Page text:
To make merry, the Pope said, is a way to show “that we are near to those who repent or who are on the way, to those who are in crisis or who are far away.”
“Why should we do this?” the pope asked. “Because this helps to overcome the fear and discouragement that can come from remembering one’s sins. Those who have made mistakes often feel reproached in their own hearts. Distance, indifference and harsh words do not help. Therefore, like the father, it is necessary to offer them a warm welcome that encourages them to go ahead.”
Despite the older brother’s concern that his wayward sibling did many bad things, the Pope said, a “warm welcome” is still imperative. He encouraged Christians to reflect on their own habits and to ask themselves: “Do we do this? Do we look for those who are far away? Do we want to celebrate with them?”
“How much good an open heart, true listening, a transparent smile can do; to celebrate, not to make them feel uncomfortable!”
While the father of the prodigal son could have simply forgiven his wayward child by giving him a place in his home and putting him to work, the father’s reaction in Jesus’ parable teaches us about God’s response.
“God does not know how to forgive without celebrating! And the Father celebrates because of the joy he has because his son has returned,” the pope said. He added that, like the father in the parable, we need to rejoice.
“When someone whose heart is synchronized with God’s sees the repentance of a person, they rejoice, no matter how serious their mistakes may have been,” he continued. “Do not stay focused on errors, do not point fingers at what they have done wrong, but rejoice over the good because another person’s good is mine as well! And we, do we know how to rejoice for others?”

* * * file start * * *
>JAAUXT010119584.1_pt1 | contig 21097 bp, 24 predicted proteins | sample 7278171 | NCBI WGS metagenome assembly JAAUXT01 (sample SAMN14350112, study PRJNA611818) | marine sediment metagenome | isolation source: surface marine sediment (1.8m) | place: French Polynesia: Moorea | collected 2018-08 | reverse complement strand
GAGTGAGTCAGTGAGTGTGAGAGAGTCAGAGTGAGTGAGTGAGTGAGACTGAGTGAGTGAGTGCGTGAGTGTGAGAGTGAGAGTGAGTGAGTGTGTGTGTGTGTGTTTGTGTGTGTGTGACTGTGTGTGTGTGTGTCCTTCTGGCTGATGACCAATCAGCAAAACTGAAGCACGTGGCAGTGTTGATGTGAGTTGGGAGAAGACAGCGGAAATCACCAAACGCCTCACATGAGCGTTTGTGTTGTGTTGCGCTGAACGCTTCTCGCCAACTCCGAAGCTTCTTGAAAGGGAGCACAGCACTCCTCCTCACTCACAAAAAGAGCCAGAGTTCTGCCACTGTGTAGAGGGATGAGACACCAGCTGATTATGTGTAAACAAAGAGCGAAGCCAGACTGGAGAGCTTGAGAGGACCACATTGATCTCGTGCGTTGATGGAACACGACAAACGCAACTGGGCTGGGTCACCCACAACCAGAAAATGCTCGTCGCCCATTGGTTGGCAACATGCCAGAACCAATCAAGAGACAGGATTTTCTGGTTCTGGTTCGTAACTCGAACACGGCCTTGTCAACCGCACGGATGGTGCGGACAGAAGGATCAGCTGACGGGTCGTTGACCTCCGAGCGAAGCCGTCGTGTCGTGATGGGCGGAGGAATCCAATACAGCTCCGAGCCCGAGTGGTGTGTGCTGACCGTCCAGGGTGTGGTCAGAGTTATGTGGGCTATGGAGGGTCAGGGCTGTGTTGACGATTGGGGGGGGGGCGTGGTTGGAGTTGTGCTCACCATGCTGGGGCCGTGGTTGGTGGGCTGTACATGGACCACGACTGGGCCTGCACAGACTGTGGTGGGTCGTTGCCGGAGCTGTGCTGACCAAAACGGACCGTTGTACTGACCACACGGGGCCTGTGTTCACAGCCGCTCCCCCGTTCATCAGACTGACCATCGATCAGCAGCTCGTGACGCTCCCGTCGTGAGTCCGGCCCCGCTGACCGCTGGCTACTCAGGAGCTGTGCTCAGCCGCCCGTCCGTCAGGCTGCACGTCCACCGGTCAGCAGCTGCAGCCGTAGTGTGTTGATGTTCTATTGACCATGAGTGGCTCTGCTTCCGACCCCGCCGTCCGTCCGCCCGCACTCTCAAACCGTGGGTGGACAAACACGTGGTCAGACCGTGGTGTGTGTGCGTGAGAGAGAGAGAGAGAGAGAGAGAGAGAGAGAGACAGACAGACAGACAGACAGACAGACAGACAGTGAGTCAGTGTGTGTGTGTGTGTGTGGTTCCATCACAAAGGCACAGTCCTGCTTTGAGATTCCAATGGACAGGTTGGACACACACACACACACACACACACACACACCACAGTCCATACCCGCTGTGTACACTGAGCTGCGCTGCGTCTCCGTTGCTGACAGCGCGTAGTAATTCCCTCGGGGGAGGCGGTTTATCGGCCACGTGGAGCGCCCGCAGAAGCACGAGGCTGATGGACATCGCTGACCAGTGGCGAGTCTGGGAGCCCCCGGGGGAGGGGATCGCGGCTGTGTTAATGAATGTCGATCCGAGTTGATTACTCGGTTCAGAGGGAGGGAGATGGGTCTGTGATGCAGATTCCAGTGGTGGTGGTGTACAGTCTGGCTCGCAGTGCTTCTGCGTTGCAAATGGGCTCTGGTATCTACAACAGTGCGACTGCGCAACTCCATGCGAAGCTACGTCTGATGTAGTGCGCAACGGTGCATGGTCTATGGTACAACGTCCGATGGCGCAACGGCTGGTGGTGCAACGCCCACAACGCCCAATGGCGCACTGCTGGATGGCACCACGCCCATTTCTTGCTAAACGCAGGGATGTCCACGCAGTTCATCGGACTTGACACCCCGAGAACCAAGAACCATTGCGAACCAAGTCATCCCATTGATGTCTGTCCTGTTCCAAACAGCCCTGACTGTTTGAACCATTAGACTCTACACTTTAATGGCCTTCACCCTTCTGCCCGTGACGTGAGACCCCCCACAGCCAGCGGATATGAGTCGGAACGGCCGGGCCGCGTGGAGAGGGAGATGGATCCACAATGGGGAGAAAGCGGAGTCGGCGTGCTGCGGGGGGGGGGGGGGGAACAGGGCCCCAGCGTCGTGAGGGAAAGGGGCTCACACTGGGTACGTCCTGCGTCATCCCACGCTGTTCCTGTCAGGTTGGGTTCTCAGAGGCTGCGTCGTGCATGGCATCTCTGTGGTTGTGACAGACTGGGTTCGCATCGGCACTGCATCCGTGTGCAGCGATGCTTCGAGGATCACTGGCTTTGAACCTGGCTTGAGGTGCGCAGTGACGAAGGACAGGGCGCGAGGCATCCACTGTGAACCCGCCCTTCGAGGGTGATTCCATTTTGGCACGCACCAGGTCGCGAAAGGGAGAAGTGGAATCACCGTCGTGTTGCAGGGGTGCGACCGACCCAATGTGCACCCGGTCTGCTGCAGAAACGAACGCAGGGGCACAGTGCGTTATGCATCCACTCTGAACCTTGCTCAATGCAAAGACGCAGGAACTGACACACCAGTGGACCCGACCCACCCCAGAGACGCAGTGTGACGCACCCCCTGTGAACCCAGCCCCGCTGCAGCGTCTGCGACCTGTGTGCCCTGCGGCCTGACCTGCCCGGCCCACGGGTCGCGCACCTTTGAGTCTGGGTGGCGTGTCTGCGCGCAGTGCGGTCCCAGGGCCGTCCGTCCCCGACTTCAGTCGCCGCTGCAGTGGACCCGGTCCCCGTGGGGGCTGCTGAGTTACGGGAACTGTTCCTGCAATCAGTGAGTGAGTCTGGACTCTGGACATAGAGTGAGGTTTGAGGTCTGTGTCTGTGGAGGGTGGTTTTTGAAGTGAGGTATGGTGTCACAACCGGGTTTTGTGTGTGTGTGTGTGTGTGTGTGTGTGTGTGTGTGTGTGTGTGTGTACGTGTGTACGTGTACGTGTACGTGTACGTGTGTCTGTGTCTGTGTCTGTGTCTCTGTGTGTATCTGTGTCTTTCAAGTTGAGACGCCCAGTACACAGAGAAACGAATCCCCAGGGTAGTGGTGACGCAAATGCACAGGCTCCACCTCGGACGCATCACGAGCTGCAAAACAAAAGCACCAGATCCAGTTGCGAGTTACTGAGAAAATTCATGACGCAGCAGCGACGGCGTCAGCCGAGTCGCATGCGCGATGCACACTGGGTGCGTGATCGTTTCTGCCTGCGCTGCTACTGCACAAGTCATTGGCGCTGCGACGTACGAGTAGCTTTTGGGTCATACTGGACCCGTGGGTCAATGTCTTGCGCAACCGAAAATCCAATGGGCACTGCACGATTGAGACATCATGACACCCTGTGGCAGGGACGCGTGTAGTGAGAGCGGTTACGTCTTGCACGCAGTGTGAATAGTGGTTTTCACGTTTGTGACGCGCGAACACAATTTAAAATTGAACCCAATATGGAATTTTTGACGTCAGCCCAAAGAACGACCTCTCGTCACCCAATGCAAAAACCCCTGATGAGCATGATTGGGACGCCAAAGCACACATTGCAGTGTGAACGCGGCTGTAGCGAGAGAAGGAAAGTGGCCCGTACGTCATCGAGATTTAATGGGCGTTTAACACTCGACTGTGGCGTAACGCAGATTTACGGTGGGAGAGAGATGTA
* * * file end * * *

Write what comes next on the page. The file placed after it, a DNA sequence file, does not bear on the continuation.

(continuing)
Pope Francis recounted a theatrical depiction of the prodigal son story, in which the wayward son wrote to his father telling him of his repentance. He asked his father that if he wants to welcome him, to put a white handkerchief in his home’s window. When the son turned the final corner on his trip home, he discovered that his father had tied white handkerchiefs all over the front of the house.
“The Father welcomes like this, totally, joyfully. This is our Father!” said the pope. He closed his remarks before the Angelus with a prayer: “May the Virgin Mary teach us how to receive God’s mercy so that it might become the light by which we see our neighbors.”
In remarks after the Angelus, Pope Francis again spoke of the Russian invasion of Ukraine. He said more than a month had passed since “the beginning of this cruel and senseless war.”
“We need to reject war, a place of death where fathers and mothers bury their children, where men kill their brothers and sisters without even having seen them, where the powerful decide and the poor die,” he said.
(Story continues below)
Subscribe to our daily newsletter
He especially lamented war’s effects on children, saying “war does not devastate the present only, but the future of a society as well.”
Pope Francis again appealed for an end to war and for a serious move towards peace. He stressed the dangers of seeing war as inevitable, adding: “Before the danger of self-destruction, may humanity understand that the moment has come to abolish war, to erase it from human history before it erases human history.”
The pope again encouraged prayers for the intercession of the Virgin Mary, Queen of Peace, to whom he had consecrated humanity and especially Russia and Ukraine on March 25. That prayer of consecration was joined by scores of bishops, priests and lay faithful from around the world. Pope Francis thanked everyone for “such a huge and intense participation.”
Pope Francis greeted various visitors and pilgrims from Rome and from afar, including the athletes of the Rome Marathon. The pope noted that Vatican Athletes has an initiative involving a number of athletes in a solidarity initiative with those in need in Rome.
“Congratulations to you!” he said.
Pope Francis added that two years ago, he had led prayers in St. Peter’s Square for an end to the pandemic, as he is now praying for an end to the war in Ukraine. He announced that visitors to the square today would receive a free book as a gift. The book was produced by the Vatican Covid-19 Commission with the Dicastery for Communication.